World leaders hail 'statesman' Karzai

21st October 2009, Comments 0 comments

The praise came in response to the Afghanistan president’s announcement that he will take part in a presidential run-off vote on November 7 against his main rival, Abdullah Abdullah.

Washington -- US President Barack Obama and other world leaders rallied behind Afghan President Hamid Karzai on Tuesday after he agreed to a second round of voting in his country's corruption-tainted election.

French President Nicolas Sarkozy and British Prime Minister Gordon Brown praised Karzai as a "statesman" and all the leaders who had pressured the Afghan president over the vote refrained from mentioning the fraud.

Obama, who telephoned Karzai, said the second round would be "an important step forward in ensuring a credible process for the Afghan people which results in a government that reflects their will.

"It is now vital that all elements of Afghan society continue to come together to advance democracy, peace and justice," he said.

Karzai is to take part in a presidential run-off vote on November 7 against his main rival, Abdullah Abdullah.

A UN-backed watchdog said there was staggering levels of fraud in the first August 20 vote with more than one million suspect ballots -- a quarter of the total cast. Afghanistan's Independent Election Commission (IEC) confirmed Tuesday that Karzai had fallen short of the 50 percent needed to avoid a run-off.

"President Karzai has today made clear that due constitutional process must be followed," said Prime Minister Brown, praising his "statesman-like" behaviour.

France's Sarkozy called Karzai "a statesman who can decide on what is essential, in the higher interests of his country and of the unity of the Afghan people."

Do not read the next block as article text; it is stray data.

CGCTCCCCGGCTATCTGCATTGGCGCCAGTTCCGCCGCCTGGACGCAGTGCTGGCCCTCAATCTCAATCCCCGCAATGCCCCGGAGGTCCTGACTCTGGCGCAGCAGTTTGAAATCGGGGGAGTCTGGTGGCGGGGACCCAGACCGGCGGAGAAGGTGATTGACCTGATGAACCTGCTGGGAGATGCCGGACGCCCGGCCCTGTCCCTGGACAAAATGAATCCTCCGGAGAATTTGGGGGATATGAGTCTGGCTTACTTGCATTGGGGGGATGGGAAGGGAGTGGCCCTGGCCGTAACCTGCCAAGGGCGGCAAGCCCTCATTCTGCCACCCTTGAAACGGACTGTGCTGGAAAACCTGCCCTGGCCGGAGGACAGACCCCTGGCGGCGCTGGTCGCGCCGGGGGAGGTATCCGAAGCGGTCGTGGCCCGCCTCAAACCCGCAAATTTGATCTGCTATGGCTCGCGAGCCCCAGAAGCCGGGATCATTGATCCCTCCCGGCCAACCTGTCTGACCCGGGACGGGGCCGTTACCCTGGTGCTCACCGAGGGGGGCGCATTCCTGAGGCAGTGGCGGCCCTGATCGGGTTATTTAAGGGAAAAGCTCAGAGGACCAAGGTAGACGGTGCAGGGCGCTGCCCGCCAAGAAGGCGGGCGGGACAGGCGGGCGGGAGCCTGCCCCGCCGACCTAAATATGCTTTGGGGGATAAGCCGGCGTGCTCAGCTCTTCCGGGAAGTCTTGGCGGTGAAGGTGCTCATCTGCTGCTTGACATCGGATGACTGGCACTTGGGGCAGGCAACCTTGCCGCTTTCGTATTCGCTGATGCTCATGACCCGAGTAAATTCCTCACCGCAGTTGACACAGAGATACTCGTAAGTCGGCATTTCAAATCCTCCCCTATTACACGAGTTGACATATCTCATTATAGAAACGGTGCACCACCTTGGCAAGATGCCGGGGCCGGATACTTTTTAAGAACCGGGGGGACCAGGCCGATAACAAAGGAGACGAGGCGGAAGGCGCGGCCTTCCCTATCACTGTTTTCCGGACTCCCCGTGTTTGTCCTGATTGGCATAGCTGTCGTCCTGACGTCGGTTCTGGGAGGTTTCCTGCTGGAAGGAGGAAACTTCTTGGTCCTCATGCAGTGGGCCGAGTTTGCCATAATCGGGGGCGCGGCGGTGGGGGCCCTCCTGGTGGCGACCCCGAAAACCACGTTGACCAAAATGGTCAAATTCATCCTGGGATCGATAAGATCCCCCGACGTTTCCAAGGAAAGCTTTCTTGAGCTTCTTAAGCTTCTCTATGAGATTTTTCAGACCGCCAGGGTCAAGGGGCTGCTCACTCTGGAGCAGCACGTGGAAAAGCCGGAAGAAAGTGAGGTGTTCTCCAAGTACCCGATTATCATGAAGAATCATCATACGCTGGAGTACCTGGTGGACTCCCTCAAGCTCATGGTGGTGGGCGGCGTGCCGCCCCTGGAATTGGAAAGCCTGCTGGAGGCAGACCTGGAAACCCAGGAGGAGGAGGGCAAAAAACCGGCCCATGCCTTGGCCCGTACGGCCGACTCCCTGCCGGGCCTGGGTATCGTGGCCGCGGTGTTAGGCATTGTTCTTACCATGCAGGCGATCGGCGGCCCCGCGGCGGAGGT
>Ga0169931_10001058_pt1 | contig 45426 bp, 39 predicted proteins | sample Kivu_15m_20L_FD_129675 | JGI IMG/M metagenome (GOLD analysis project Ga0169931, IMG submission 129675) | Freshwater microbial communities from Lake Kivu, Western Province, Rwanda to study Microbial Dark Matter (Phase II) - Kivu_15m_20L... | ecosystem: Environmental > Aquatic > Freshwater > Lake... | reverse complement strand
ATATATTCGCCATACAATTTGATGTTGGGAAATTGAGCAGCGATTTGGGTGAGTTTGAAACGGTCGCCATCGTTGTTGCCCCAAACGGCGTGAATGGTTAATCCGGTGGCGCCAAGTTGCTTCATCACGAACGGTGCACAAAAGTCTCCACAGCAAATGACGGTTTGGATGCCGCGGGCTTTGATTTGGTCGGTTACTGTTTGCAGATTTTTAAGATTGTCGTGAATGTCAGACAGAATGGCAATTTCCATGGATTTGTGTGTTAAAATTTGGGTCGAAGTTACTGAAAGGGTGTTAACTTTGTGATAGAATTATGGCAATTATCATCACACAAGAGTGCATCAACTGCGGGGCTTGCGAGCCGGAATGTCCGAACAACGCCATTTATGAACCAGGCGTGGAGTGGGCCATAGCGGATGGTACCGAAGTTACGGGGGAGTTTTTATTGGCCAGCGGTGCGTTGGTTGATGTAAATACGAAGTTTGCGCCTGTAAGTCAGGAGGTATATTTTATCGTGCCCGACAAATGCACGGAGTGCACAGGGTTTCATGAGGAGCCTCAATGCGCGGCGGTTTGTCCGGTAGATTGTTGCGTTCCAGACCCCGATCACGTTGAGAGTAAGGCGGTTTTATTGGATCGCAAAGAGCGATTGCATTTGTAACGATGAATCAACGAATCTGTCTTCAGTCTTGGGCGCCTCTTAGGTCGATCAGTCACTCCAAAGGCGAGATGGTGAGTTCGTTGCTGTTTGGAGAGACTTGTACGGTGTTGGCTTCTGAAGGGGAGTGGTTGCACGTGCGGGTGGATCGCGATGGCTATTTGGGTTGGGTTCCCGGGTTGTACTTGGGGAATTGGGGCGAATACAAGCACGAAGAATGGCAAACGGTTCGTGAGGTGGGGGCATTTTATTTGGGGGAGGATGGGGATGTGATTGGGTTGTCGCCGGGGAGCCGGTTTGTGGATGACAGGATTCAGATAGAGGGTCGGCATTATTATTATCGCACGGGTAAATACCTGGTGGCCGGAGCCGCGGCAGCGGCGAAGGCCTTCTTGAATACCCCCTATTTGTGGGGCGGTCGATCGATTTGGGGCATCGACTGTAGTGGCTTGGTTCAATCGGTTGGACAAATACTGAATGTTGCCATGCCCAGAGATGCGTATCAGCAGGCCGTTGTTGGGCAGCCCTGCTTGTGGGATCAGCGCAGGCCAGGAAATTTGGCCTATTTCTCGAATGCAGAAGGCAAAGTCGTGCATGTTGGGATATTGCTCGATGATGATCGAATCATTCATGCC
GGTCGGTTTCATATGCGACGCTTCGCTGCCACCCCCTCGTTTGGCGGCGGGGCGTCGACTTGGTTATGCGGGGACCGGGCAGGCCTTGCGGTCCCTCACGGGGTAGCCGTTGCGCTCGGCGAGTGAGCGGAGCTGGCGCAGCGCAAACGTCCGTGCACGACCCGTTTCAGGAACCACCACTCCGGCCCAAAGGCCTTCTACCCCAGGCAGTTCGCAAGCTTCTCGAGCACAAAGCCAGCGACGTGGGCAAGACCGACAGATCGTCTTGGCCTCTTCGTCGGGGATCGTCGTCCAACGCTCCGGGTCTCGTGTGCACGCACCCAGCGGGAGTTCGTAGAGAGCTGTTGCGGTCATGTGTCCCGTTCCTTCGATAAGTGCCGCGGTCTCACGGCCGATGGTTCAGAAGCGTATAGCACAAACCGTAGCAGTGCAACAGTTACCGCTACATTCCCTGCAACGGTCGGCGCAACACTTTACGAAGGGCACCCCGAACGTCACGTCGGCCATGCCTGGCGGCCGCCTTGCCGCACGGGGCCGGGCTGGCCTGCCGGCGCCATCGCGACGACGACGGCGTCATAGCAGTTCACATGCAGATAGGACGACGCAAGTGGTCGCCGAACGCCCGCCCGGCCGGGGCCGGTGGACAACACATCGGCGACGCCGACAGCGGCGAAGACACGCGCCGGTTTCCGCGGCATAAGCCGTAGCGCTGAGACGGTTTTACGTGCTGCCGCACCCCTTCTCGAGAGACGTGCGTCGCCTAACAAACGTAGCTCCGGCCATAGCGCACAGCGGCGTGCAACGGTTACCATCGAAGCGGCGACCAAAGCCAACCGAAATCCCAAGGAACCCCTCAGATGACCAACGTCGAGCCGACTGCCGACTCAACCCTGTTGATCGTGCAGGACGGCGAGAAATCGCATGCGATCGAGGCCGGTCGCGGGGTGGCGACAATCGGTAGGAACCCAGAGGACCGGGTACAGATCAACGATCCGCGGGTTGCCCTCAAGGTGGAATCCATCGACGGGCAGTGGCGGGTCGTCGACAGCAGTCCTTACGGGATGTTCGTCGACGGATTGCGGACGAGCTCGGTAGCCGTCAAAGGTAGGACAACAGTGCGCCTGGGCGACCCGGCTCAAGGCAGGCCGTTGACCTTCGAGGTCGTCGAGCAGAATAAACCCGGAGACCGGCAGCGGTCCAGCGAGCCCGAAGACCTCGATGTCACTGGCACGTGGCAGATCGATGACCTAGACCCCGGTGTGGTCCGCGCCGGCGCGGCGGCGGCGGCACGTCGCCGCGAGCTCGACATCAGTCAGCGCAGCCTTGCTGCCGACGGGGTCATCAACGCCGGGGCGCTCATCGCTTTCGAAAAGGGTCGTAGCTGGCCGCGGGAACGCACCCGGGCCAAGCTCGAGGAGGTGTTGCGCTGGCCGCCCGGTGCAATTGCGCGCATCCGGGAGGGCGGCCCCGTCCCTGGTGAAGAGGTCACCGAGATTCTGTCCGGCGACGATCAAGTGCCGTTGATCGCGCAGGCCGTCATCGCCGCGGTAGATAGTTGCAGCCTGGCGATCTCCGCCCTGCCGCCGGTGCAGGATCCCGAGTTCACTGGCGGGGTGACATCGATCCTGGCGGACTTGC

Germany's Chancellor Angela Merkel said the second round would bring "a crucial contribution to the democratic electoral process in Afghanistan." She encouraged Afghans to take part in the new vote.

Italy, which like Britain, France and Germany, has troops in Afghanistan, said the reinforcements sent for the August 20 vote would stay for the second round.

NATO Secretary General Anders Fogh Rasmussen said the decision to stage a run-off vote "shows respect for the democratic process and institutions in Afghanistan."

But he stressed the next round of voting must achieve "a higher standard" of conduct than the August 20 poll "so that the government that results from this process has legitimacy in the eyes of the Afghan people."

EU High Representative for foreign policy Javier Solana urged "all parties with a stake in the elections to do their utmost to ensure that the turnout of the second round provides for a credible and secure process. It should lead to a credible and legitimate result."

UN Secretary General Ban Ki-Moon sounded a cautious tone however, warning "huge challenges" remain in the Afghan election.

There have been growing signs US patience with Karzai is wearing thin, as Obama wrestles with a decision on whether to deploy thousands more troops to Afghanistan.

US and NATO war commander General Stanley McChrystal has requested some 40,000 more US troops to mount an intensified counter-insurgency against the Taliban in Afghanistan.

Obama has not yet determined whether he will make a decision on sending more troops to Afghanistan before the November 7 runoff, White House spokesman Robert Gibbs said.

Gibbs praised US Secretary of State Hillary Clinton, US ambassador to Kabul Karl Eikenberry and especially Senator John Kerry, who has been mediating in Afghanistan for several days, for their role in ending the election crisis.

"I don't think there is any doubt that Senator Kerry played an enormously important role in ensuring the announcement that happened today... came out the way it did," the spokesman said.

Kerry, chairman of the US Senate's foreign relations committee, has said it would be "entirely irresponsible" for Obama to commit more troops when the identity of the next Afghan government is still unclear.


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